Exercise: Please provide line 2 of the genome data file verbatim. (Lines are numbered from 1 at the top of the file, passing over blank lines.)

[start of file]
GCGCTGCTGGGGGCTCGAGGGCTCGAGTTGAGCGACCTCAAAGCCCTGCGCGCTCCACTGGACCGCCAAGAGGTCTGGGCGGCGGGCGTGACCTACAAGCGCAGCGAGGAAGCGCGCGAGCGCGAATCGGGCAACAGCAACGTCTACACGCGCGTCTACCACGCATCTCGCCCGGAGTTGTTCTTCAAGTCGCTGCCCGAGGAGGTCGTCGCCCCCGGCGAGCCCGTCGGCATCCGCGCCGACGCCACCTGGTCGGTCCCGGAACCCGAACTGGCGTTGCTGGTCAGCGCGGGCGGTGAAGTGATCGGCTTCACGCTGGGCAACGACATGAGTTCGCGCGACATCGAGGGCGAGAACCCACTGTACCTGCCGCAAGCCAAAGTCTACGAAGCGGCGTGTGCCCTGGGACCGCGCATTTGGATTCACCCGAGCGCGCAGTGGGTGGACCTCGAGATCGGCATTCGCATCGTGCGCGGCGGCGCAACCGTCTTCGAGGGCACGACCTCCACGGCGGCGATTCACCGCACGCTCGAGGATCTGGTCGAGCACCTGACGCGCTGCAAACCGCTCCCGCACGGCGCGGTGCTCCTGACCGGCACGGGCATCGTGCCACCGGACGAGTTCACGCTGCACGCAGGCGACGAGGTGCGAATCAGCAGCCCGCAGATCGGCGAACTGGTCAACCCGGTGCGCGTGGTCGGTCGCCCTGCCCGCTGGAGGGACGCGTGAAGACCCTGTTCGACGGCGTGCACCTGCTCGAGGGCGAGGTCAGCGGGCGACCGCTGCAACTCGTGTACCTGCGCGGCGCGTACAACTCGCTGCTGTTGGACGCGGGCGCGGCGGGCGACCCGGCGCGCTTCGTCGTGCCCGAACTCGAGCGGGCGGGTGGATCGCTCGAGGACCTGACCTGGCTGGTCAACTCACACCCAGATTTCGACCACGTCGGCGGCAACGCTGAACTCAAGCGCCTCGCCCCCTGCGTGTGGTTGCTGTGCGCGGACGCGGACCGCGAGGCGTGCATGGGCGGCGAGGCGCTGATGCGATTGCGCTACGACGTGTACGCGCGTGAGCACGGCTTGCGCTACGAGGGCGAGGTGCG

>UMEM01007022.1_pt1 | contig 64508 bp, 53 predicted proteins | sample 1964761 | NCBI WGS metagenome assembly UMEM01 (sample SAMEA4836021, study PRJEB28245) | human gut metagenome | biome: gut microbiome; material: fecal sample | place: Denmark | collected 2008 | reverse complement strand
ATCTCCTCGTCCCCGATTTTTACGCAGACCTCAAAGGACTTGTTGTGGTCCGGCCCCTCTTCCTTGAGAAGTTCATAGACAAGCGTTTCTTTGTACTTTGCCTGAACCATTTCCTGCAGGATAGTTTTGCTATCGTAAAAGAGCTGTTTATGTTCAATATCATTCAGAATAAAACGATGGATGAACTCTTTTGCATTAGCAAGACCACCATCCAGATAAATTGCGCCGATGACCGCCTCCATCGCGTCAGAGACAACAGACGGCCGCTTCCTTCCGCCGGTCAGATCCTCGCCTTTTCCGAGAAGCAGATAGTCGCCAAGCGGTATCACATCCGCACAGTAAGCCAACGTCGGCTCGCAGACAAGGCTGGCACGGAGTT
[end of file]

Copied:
>UMEM01007022.1_pt1 | contig 64508 bp, 53 predicted proteins | sample 1964761 | NCBI WGS metagenome assembly UMEM01 (sample SAMEA4836021, study PRJEB28245) | human gut metagenome | biome: gut microbiome; material: fecal sample | place: Denmark | collected 2008 | reverse complement strand